Beloved, do not be surprised at the fiery ordeal among you, which comes upon you for your testing, as though some strange thing were happening to you; but to the degree that you share the sufferings of Christ, keep on rejoicing; so that also at the revelation of His glory, you may rejoice with exultation. (1 Peter 4:12-13)
View the world about you with the proper perspective. William Blake wrote:
This life’s dim windows of the soul
Distorts the Heavens from pole to pole,
And leads you to believe a lie
When you see with, not through, the eye.
Malcolm Muggeridge helps us understand this when he said that seeing THROUGH the eye “is to grasp the significance of what is seen, to see it in relation to the totality of God’s creation.” Seeing all before you through the eye of God – the eye which looks past the superficial to the truly important – will help you hold on to your hope, to remain true to your calling, and to persevere through trials and trouble.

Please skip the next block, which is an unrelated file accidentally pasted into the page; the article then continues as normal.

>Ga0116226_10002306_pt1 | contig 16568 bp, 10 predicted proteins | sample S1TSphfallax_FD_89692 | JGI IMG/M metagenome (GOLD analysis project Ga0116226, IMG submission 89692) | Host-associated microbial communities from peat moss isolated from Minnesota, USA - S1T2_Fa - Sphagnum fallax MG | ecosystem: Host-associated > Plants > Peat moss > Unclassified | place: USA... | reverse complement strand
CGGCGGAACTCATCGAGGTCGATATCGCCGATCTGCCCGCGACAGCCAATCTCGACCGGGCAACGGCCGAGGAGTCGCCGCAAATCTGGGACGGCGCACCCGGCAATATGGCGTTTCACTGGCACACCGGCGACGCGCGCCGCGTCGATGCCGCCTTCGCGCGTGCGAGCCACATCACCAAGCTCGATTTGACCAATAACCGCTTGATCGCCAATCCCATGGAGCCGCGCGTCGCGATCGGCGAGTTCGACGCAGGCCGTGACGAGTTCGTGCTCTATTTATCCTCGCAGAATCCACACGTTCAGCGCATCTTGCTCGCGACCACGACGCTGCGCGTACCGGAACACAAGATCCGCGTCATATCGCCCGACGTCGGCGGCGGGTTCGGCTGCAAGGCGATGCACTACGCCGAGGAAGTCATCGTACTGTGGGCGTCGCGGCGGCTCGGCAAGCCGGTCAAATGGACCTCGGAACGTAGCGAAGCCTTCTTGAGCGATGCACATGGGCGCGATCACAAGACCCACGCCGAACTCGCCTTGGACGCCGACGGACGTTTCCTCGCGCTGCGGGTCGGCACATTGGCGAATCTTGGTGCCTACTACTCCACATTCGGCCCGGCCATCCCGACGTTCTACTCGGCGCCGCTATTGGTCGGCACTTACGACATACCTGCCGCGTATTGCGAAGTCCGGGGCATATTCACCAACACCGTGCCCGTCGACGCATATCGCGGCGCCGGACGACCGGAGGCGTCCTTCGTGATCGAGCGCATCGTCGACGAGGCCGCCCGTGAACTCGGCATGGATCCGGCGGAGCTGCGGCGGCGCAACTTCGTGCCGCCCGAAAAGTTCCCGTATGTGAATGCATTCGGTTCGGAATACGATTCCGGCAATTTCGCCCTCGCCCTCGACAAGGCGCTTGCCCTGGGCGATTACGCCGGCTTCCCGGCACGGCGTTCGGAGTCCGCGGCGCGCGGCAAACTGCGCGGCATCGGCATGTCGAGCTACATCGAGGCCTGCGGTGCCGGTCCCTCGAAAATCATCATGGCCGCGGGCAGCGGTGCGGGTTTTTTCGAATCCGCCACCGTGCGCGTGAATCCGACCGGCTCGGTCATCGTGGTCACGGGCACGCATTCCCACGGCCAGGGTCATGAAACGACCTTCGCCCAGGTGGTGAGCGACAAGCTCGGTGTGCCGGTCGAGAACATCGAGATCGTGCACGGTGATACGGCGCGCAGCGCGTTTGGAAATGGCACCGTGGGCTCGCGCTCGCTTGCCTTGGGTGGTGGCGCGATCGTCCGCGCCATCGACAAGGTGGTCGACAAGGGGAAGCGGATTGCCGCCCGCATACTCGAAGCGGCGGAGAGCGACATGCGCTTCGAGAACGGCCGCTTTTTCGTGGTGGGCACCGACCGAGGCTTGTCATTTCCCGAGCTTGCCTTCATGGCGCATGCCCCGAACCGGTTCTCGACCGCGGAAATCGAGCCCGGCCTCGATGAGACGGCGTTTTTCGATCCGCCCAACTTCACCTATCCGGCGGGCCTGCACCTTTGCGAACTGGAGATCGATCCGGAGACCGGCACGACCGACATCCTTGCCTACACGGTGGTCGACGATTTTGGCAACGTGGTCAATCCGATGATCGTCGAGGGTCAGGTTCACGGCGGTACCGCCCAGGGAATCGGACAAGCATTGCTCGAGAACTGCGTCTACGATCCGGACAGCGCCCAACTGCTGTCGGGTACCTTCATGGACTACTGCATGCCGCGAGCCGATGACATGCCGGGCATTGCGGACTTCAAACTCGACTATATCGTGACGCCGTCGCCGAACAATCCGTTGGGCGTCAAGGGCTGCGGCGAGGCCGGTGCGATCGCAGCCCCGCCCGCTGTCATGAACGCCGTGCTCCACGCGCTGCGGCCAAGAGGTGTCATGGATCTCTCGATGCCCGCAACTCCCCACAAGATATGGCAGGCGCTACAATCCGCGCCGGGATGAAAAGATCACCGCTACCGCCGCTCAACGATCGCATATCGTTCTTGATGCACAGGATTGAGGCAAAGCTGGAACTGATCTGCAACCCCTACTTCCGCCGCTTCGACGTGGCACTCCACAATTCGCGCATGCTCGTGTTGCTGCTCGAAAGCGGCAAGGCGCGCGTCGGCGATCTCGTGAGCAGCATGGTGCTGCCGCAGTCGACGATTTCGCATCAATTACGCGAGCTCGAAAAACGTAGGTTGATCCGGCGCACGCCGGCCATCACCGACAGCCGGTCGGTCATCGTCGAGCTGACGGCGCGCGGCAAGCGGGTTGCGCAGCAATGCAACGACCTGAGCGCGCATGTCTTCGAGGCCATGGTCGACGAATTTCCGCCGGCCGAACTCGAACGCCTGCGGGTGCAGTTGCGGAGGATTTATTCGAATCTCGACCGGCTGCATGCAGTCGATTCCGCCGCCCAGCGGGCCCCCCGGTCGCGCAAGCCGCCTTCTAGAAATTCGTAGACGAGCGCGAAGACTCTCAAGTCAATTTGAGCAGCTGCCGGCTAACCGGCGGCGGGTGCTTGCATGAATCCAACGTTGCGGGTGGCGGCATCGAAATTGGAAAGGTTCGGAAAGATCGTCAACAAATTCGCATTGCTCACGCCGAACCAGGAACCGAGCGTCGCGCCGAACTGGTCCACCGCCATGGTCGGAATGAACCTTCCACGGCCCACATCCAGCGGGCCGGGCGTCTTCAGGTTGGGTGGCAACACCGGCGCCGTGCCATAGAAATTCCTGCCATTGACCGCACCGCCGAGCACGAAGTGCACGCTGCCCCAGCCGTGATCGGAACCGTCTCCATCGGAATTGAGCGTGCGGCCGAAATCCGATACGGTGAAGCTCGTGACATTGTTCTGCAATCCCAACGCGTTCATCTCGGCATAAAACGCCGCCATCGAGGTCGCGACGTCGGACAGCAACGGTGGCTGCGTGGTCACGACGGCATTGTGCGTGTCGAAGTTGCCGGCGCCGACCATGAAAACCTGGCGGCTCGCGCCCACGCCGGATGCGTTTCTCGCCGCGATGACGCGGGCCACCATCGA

And don’t forget THIS: you did not get here alone. Teachers, friends and parents walked with you in this journey called life. They will continue to do so. As you have been blessed by them, remember to bless others. Trust God, Honor God, Thank God, Humble yourself before God. Remember the words of Romans 12:10:
Be devoted to one another in brotherly love; give preference to one another in honor; not lagging behind in diligence, fervent in spirit, serving the Lord; rejoicing in hope, persevering in tribulation, devoted to prayer, contributing to the needs of the saints, practicing hospitality.
And may the God and Father of our Lord Jesus Christ, the Father of mercies and God of all comfort; who comforts us in all our affliction so that we may be able to comfort those who are in any affliction with the comfort with which we ourselves are comforted by God, uphold, guide, perfect, confirm, strengthen and establish you. (2 Corinthians 2:3-4, 1 Peter 5:10)